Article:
Human Rights

Yemen commission records Houthis' abuses

By Abu Bakr al-Yamani

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Newly recruited Houthi fighters chant slogans during a gathering in Sanaa on February 2nd. A recent report accuses the Houthis of human rights violations. [Mohammed Huwais/AFP]

A national commission to investigate allegations of human rights violations in Yemen on Tuesday (July 11th) said it had documented 365 violations against civilians committed by the Houthis (Ansarallah) and their allies last month.

In the month of June, Houthi militias and forces loyal to ex-president Ali Abdullah Saleh killed "76 civilians, including 13 women and 19 children", the committee said in a press release carried by Yemeni media.

Another 55 others were wounded when residential neighbourhoods were targeted by the Houthis, the committee said.

Other abuses included 35 arrests and forced disappearances, 25 cases of child recruitment, 10 cases of torture, 126 incidences of damage to private and public property, four house bombings and 10 deaths caused by landmines in al-Bayda.

In June, the commission also completed investigations into 205 cases, which include civilians killed or wounded by haphazard bombardment, anti-personnel or anti-vehicle landmines and improvised explosive devices (IEDs), the statement said.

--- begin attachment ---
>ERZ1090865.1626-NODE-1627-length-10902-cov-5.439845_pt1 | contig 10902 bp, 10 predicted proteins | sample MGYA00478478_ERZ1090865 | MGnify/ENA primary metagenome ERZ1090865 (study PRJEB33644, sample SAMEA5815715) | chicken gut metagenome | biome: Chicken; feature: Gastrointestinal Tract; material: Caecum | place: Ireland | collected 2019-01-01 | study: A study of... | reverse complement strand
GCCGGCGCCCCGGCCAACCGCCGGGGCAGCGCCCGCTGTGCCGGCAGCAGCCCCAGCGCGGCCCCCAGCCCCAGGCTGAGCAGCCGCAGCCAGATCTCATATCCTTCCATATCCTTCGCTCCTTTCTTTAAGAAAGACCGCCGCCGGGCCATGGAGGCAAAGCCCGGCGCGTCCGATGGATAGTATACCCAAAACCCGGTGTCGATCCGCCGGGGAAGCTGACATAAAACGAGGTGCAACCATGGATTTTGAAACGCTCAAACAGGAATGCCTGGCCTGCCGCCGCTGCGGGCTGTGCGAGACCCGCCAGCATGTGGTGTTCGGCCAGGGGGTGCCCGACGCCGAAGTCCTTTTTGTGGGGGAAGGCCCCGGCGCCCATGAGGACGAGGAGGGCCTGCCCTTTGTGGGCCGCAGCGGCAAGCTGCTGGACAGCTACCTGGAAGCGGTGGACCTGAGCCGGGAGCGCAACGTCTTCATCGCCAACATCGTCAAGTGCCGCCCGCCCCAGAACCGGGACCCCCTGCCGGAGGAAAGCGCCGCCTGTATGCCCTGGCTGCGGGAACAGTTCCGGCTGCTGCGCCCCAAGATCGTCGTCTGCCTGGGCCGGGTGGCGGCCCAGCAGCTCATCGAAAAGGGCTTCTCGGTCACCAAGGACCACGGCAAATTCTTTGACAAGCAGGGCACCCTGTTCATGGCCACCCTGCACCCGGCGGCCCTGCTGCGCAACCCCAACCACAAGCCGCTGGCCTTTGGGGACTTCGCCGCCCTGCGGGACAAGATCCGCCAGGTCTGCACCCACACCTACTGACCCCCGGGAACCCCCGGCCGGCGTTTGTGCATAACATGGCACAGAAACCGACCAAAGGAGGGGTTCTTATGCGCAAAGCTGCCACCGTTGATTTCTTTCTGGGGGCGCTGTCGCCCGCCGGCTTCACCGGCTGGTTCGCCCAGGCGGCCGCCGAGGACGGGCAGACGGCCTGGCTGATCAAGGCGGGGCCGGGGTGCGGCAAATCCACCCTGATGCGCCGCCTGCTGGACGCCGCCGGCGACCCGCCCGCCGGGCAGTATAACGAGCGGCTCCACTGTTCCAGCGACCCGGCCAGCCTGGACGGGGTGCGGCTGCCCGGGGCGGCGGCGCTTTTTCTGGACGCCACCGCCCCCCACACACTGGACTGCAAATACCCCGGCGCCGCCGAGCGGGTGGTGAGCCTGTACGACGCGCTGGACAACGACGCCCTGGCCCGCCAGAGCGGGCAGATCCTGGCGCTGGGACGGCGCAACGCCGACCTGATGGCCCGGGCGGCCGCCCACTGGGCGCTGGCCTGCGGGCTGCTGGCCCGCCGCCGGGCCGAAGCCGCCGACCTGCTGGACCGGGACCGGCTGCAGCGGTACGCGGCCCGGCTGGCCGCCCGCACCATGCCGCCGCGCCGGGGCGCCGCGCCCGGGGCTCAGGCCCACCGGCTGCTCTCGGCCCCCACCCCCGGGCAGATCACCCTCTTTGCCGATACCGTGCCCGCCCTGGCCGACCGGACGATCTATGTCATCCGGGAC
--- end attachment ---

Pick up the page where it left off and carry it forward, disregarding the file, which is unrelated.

These cases also include the detonation of residences, arbitrary arrests and forced disappearances of citizens in most provinces, the statement said.

"Many bloody and unfortunate incidents took place in June 2017 in a number of areas," the statement said, noting that Taez province was particularly affected.

In Taez, bombs rained down on residential neighbourhoods and outdoor markets, while snipers targeted pedestrians in al-Qahera, Sala, al-Muzafir, al-Waziyiah and Jabal Habshy districts.

"The documented abuses are the ones that the commission was able to capture despite the difficulties we face on the ground in view of the ongoing war," said commission member Abdul Rahman Barman.

These include the absence of judicial authorities and security in many areas, he told Al-Mashareq.

"The commission's work includes all abuses, whether in liberated provinces or the provinces which are still under [Houthi] control," he said.

Barman accused the Houthis of denying access to local and international organisations that monitor human rights abuses.

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